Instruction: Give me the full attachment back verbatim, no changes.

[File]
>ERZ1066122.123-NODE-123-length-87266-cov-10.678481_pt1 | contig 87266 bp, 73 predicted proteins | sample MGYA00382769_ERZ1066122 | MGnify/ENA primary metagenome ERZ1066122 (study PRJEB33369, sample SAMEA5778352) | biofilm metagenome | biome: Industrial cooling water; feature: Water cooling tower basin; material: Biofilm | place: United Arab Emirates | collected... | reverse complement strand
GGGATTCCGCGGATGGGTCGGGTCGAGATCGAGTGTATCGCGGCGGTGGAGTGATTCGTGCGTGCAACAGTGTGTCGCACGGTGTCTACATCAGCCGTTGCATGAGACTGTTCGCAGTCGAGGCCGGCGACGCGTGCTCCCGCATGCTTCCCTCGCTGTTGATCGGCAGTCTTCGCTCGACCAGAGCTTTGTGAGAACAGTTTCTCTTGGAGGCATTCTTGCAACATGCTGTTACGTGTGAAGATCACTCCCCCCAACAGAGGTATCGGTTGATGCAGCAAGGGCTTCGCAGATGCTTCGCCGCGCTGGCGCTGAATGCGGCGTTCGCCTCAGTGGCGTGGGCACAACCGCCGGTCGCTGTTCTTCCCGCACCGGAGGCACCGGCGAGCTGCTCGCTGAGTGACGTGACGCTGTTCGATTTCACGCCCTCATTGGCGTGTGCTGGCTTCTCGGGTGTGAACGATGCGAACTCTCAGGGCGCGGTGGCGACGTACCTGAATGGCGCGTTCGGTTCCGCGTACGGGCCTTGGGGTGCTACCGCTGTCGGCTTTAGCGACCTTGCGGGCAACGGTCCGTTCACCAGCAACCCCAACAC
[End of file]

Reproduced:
>ERZ1066122.123-NODE-123-length-87266-cov-10.678481_pt1 | contig 87266 bp, 73 predicted proteins | sample MGYA00382769_ERZ1066122 | MGnify/ENA primary metagenome ERZ1066122 (study PRJEB33369, sample SAMEA5778352) | biofilm metagenome | biome: Industrial cooling water; feature: Water cooling tower basin; material: Biofilm | place: United Arab Emirates | collected... | reverse complement strand
GGGATTCCGCGGATGGGTCGGGTCGAGATCGAGTGTATCGCGGCGGTGGAGTGATTCGTGCGTGCAACAGTGTGTCGCACGGTGTCTACATCAGCCGTTGCATGAGACTGTTCGCAGTCGAGGCCGGCGACGCGTGCTCCCGCATGCTTCCCTCGCTGTTGATCGGCAGTCTTCGCTCGACCAGAGCTTTGTGAGAACAGTTTCTCTTGGAGGCATTCTTGCAACATGCTGTTACGTGTGAAGATCACTCCCCCCAACAGAGGTATCGGTTGATGCAGCAAGGGCTTCGCAGATGCTTCGCCGCGCTGGCGCTGAATGCGGCGTTCGCCTCAGTGGCGTGGGCACAACCGCCGGTCGCTGTTCTTCCCGCACCGGAGGCACCGGCGAGCTGCTCGCTGAGTGACGTGACGCTGTTCGATTTCACGCCCTCATTGGCGTGTGCTGGCTTCTCGGGTGTGAACGATGCGAACTCTCAGGGCGCGGTGGCGACGTACCTGAATGGCGCGTTCGGTTCCGCGTACGGGCCTTGGGGTGCTACCGCTGTCGGCTTTAGCGACCTTGCGGGCAACGGTCCGTTCACCAGCAACCCCAACAC